Dyshidrotic Eczema - Pictures, Symptoms, Causes, Treatment

Dyshidrotic Eczema

People who suffer from a form of eczema that presents itself through the formation of small blisters on the palmar and plantar skin, is called dyshidrotic eczema. The condition is accompanied by an intense urge to scratch the affected areas. The itching is also followed by the formation of painful cracks in the skin and scales. This condition is often confused with allergic contact dermatitis, and a patch test must be done. The test will tell whether the symptoms that you are exhibiting may have come from contact with an allergen, or whether you are suffering from this condition. The dermatitis can occur as a secondary etiology of the disease. This condition occurs at certain periods during an adult’s life.

What are the causes of dyshidrotic eczema?

There was a theory that a dysfunction of sweat gland was the primary cause of dyshidrotic eczema, but this theory has since been disputed. It was proved that the vesicles (blisters) which form on the skin are not associated with sweat glands. This was proved in a study carried out in 2009 and histopathologic evidence showed that there was no link between the glands and the condition. However, 40% of patients develop the condition due to hyperhydrosis.

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As with other forms of eczema, dyshidrotic eczema can be caused by emotional trauma. If a person who has this condition, or is predisposed to develop it, goes through emotional trauma, then the condition will occur. Environmental factors have also been linked to the recurrence of dyshidrotic eczema, and one should take note of which weather causes the condition to flare up. The use of intravenous immunoglobulin infusion has also been found to lead to the condition flaring up.

There are several exogenous factors which can cause the condition to appear. Ingestion of certain metals, such as nickel, cobalt and balsam will cause the condition to occur. Similarly an infection by a virus or bacteria will cause the disease to occur.

What are the symptoms of dyshidrotic eczema?

People who suffer from this condition will notice small fluid-filled blisters of the palms, fingers of the hands, and soles of the feet. Commonly they will be found along the edges of the hand, the toe, palms and soles. The blistering is accompanied by persistent itching, and the skin develops a scaly look and may become thicker. The small blisters are painless, but when they come together to form large blisters, they become painful.


Upon visiting the doctor, a person with dyshidrotic eczema, will have to give his or her medical history. The doctor will need clinical information in order to exclude other skin diseases as the precursor of the condition. The doctor has also to rule out other etiological factors that could be causing the condition, such as contact with allergens, atopy (asthma, and allergic reactions), physical irritation or fungal infections. These factors cause the skin to form similar blisters and the doctor has to know whether the patient has suffered through them, before he can rule that the condition id in fact dyshidrotic eczema. Other factors that the doctor has to rule out are diseases such as psoriasis, hand-foot-mouth-disease, epidermolysis bullosa hereditaria, enteropathica and scabies in babies. These conditions manifest in a similar manner to dyshidrotic eczema.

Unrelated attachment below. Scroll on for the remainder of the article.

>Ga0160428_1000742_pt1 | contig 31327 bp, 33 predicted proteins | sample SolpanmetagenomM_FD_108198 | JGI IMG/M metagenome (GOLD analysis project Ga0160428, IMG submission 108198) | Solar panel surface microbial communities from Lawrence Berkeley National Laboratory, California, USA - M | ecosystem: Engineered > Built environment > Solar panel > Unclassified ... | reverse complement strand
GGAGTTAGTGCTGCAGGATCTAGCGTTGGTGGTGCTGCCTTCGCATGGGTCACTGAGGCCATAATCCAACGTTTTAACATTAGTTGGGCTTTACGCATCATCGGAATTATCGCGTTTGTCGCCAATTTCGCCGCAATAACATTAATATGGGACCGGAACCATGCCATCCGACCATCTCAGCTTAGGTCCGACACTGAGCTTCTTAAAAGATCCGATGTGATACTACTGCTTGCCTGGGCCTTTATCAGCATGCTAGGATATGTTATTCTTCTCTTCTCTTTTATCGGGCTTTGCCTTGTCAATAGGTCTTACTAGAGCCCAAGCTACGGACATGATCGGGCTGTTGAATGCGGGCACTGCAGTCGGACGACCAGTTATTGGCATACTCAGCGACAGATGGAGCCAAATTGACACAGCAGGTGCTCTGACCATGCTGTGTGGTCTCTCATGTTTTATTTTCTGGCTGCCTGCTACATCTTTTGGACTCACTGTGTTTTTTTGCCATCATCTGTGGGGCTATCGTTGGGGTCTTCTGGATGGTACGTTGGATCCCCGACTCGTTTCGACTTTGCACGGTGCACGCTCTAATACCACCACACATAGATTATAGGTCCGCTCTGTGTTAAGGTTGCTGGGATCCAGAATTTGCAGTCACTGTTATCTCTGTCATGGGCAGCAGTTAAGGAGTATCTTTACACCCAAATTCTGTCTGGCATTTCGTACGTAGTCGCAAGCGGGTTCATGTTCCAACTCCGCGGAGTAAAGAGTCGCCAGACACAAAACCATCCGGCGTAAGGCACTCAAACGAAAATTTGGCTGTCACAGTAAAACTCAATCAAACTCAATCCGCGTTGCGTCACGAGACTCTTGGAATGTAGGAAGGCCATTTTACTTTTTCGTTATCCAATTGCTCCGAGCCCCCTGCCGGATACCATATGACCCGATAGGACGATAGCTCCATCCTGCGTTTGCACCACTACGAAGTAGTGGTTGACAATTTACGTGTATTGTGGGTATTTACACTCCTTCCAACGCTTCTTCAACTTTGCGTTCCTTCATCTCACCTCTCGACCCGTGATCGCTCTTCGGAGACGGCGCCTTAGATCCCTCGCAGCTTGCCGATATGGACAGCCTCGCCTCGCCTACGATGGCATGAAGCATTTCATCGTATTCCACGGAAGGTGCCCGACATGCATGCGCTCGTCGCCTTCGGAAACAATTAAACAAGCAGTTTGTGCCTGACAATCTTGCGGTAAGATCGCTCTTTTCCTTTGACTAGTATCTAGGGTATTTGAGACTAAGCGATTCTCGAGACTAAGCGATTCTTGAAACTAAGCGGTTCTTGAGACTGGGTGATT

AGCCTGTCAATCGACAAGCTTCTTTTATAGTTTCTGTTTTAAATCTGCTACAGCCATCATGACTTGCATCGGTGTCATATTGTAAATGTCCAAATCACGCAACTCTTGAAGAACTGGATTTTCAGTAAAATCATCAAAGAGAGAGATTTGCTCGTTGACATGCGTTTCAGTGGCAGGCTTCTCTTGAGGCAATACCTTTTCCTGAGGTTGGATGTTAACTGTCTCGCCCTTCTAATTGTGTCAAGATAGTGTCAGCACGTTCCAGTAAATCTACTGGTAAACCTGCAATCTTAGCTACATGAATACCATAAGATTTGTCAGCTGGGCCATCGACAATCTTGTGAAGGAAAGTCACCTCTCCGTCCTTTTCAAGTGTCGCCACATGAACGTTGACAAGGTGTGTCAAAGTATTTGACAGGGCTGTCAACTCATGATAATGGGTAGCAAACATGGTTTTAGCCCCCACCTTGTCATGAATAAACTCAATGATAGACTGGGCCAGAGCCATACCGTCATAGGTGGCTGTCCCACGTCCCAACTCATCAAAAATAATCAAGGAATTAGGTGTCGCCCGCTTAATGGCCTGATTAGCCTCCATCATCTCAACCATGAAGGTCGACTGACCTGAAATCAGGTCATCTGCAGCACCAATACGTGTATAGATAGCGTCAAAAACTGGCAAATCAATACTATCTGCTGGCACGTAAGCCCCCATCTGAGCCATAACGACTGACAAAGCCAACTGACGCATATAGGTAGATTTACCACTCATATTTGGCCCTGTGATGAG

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The doctor will also ask for a biopsy of the skin for further examination in the laboratory. He or she will conduct a patch test in order to find out if there are allergens that have caused the condition to occur.

What it the treatment for dyshidrotic eczema?

The treatment of dyshidrotic eczema is done through the use of topical corticosteroids. The results will be better if the corticosteroids are applied through plastic occlusion. The doctor will also give you antihistamines to combat the feeling of scratching the affected areas. If a patient gets a serious attack, he or she may have to be given oral or intramuscular corticosteroids through an injection. If there is a secondary infection of the affected areas, then the patient may require antibiotics.

How to avoid the frequent flare ups?

Although the patient may get treatment, it is better for the patient to be instructed on how to prevent the condition from occurring in the first place. The patient should avoid contact with allergens or irritants, such a nickel. The patient should also follow special hand care routines to ensure that there are no allergens on them. The patient should use emollients, to hydrate the skin, severally. This condition is very difficult to treat and the patient needs to be very careful to avoid all factors that cause it to flare up, including stress.

If your loved one suffers from this condition, it is good that you keep him or her away from stressful situations, which have been known to cause the condition to last much longer.

 Dyshidrotic Eczema Pictures

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